Wednesday, March 5, 2008

Deck Chair on the Titanic – March 5, 2008

There are hundreds of Web 2.0/Social Networking companies out there, and my guess is only about 5% of them are actually unique onto themselves. What I mean is that most of these start-ups offer the exact same thing as their competition, with maybe a slight tweak of some sort. They are all junk with the exception of a handful. My profession requires me to follow things of this nature, and as such, I sign up and try to play around with a bunch of these new age technology solutions, most of which I forget about.

This whole post is dedicated to the number one indication that a 2.0 company is going under.

Before I reveal the sign of failure, I want to remind everyone unfamiliar with 2.0 websites that the whole basis of their technology is rooted on the wisdom of the crowd. This means that the users determine the righteousness, incorrectness, and sentiment of things like definitions, reviews, statements, suggestions, ratings, directions, etc. A comment or post on a 2.0 site might solicit a barrage of negative or positive/supportive responses from the community. For example, if someone said, “What’s a good place to eat in Little Rock, Arkansas?”, and someone responded, “McDonalds”, the chances of the user base to speak up and say, “Actually, the best place is Uncle Bobby Joe’s Rib Shack” greatly increases because no matter where you are, McDonalds is never the best place to go. The crowd self corrects.

Consequently this open playing ground of crowd correction builds a loose sense of community where other users can link up and learn more about one another. Or at least, that’s what the 2.0 companies want. Many of these start-ups really try to force a sense of community, and often times, everyone working for the start-up tries their best to establish a community. You will frequently see the founders and technicians of the 2.0 start-up out befriending individuals and supplying content to gently coax others to increase their level of participation. This is a good indication the company is failing. Actually, it’s a good damn indication that the company is going under.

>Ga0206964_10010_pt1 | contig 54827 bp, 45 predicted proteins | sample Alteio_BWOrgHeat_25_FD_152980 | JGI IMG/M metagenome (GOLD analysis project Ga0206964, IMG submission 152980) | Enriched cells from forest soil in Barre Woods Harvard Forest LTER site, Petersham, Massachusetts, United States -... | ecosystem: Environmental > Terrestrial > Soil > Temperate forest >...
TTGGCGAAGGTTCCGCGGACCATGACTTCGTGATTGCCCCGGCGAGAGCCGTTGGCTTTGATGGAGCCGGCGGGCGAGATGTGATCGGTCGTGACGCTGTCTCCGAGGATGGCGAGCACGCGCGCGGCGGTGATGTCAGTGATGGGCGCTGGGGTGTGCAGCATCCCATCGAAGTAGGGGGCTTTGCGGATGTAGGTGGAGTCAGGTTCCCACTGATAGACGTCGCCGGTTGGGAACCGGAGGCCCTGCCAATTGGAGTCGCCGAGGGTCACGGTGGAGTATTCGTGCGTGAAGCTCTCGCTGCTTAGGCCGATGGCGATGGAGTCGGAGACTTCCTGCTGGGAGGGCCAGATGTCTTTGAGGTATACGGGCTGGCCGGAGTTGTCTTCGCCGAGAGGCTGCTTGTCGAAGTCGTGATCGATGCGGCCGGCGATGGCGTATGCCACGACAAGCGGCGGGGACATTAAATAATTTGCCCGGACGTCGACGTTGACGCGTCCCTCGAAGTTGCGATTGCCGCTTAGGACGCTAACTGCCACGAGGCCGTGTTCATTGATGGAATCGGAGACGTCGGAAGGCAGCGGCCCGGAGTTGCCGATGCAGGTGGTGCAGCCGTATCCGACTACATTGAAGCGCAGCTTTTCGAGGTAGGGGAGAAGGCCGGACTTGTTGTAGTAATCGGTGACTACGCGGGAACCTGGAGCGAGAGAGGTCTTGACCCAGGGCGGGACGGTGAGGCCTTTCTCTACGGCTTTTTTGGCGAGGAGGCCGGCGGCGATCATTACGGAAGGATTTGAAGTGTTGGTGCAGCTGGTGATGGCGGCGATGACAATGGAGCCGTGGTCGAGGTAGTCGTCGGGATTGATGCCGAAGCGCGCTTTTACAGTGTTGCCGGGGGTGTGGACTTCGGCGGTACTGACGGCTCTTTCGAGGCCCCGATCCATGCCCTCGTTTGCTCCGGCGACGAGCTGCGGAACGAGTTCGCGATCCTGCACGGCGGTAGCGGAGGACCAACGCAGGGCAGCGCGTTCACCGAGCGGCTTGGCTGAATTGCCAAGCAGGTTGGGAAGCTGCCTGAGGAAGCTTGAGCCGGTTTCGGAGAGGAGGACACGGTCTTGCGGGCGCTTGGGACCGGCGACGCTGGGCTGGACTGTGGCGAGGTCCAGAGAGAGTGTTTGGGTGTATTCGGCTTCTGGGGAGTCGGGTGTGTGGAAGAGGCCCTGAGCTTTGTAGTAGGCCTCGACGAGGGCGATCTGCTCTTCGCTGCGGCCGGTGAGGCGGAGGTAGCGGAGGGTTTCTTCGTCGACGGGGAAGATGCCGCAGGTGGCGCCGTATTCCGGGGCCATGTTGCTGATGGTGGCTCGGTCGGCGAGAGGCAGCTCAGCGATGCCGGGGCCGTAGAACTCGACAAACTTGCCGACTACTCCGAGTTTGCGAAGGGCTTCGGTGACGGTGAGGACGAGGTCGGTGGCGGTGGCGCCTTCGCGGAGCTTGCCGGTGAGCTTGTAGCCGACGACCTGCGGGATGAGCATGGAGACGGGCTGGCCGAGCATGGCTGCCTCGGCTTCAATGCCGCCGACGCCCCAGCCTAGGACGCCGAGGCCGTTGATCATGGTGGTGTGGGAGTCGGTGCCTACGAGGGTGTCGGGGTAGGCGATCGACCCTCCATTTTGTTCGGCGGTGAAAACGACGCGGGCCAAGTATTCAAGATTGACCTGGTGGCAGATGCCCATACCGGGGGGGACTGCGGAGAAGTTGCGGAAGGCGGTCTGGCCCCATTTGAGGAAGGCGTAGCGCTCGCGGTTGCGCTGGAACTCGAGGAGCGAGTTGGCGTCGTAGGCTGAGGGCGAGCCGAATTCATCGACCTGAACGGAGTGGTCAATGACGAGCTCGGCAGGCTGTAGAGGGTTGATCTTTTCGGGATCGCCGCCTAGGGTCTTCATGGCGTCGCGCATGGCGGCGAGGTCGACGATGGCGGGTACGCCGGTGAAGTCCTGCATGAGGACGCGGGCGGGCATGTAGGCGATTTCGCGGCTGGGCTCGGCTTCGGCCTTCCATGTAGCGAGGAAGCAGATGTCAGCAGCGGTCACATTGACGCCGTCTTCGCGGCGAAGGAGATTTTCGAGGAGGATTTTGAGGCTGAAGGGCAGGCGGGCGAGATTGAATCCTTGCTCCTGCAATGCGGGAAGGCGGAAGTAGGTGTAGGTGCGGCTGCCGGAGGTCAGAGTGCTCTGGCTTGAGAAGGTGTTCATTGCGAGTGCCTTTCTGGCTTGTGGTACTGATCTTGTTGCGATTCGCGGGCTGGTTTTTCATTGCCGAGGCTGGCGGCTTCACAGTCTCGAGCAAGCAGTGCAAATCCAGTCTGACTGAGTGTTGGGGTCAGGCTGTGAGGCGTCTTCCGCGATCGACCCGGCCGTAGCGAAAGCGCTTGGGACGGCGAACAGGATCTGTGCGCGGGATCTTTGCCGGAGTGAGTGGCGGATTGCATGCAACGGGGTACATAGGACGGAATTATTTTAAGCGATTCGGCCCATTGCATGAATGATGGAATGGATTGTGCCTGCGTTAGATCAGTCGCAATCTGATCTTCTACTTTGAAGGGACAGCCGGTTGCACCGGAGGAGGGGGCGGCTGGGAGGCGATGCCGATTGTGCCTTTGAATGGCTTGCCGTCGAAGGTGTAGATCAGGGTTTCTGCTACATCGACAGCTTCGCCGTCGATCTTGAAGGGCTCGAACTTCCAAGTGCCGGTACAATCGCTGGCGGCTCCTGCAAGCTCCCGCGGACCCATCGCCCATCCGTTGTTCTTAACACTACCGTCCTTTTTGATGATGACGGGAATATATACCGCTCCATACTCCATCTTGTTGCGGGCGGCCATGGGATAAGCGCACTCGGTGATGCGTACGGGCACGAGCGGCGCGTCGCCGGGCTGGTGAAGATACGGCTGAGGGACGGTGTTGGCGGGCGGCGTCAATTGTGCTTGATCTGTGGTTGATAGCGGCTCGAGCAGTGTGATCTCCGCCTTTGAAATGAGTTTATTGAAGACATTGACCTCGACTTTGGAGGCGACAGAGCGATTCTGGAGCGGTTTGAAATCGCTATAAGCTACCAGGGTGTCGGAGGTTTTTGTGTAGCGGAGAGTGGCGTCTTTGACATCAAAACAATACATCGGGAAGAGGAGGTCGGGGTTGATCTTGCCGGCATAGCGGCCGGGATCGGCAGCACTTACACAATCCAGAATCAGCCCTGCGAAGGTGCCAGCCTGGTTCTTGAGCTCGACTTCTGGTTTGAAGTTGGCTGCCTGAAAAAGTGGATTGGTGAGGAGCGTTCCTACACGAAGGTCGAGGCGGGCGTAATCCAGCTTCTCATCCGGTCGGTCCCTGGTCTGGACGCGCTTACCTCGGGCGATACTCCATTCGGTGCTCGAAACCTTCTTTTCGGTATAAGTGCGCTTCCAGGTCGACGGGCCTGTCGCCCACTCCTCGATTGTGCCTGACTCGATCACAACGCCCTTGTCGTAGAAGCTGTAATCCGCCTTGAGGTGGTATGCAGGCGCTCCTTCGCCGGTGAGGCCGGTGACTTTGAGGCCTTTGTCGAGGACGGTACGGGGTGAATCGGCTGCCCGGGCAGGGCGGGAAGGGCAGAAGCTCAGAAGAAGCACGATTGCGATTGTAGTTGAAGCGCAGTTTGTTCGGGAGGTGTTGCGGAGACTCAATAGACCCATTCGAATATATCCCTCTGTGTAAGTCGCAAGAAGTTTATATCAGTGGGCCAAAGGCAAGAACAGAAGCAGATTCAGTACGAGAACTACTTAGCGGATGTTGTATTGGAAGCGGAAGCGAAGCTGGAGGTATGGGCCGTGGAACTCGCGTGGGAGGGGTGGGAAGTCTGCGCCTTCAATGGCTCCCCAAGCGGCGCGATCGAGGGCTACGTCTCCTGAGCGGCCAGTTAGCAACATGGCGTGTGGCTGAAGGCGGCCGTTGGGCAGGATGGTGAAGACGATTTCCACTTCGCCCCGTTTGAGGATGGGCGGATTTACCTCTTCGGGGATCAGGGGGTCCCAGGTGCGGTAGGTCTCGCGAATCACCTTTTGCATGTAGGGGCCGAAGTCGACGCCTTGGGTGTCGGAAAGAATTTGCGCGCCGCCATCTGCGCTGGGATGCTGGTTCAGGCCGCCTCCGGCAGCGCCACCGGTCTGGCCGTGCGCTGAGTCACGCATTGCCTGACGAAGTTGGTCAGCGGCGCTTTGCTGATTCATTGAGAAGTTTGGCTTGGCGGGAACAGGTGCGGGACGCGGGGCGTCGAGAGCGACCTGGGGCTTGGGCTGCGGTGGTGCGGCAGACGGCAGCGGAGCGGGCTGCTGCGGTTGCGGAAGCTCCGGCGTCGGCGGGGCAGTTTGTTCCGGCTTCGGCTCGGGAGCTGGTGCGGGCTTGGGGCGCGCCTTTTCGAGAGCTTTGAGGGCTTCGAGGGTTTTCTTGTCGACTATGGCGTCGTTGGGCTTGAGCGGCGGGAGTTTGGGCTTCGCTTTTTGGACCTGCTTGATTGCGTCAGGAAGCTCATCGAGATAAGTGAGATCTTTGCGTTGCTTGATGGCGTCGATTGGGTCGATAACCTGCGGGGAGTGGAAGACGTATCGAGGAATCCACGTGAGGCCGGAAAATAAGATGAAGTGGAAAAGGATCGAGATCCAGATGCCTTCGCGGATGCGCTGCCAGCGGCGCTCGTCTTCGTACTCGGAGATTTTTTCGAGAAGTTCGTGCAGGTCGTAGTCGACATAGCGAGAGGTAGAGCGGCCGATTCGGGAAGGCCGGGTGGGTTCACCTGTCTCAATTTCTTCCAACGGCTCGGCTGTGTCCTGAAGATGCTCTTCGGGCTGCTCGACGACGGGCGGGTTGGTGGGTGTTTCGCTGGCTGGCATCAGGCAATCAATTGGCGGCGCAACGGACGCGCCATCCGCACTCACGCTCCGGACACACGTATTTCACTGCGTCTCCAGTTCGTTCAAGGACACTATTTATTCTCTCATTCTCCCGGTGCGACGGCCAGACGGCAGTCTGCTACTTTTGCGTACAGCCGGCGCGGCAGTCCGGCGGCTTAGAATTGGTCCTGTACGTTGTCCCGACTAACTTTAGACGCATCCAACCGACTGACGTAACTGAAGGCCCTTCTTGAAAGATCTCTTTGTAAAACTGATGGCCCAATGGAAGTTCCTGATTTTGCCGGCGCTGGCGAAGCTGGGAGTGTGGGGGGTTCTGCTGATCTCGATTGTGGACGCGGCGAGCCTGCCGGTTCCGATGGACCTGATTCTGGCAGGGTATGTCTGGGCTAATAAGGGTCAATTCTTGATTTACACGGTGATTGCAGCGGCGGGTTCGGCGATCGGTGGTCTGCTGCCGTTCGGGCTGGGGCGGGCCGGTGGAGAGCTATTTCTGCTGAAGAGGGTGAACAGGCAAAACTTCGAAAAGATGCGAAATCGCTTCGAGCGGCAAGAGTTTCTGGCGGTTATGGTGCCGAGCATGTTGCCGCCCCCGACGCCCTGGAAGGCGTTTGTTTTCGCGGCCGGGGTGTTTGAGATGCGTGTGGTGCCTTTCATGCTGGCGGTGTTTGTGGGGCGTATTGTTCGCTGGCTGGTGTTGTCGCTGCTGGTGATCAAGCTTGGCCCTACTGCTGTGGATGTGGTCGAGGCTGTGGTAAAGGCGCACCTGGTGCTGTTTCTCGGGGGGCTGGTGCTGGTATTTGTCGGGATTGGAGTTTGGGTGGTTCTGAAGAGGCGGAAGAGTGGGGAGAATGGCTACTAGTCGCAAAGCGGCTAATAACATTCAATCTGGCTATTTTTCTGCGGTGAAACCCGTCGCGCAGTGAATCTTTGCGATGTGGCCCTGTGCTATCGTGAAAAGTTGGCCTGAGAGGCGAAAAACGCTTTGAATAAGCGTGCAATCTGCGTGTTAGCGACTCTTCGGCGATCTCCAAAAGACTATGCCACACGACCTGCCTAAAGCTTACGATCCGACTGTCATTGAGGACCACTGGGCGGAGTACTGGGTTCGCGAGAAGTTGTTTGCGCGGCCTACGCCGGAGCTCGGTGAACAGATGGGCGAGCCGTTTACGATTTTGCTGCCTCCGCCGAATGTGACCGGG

I signed up for Blippr, which is more or less like Yelp but with a focus on discovering media (i.e. Books, Movies, etc). I “blipped” about one book review like 2 months ago, and just yesterday I got a request from the founder to join his friend list. I was like WTF is going on here? I practically abandoned the service, my initial use was incredibly low, and my profile was practically incomplete, but the founder wanted to put me on his friend list. Hmmm….my guess is that he is on a crusade to revive the company, but chances are it won’t work, because like I said in the beginning of this post, Blippr is no more unique than the dozen other companies just like it. I dug a little deeper and found that most of the reviews on the site were all from employees, which is a very clear indication that no one outside of the company was using it.

So moral of the post, if the founder of any 2.0 website tries to befriend you, the company has about 3-6 months left. Here is some of my Blippr evidence:


3 comments:

Jonathan C. said...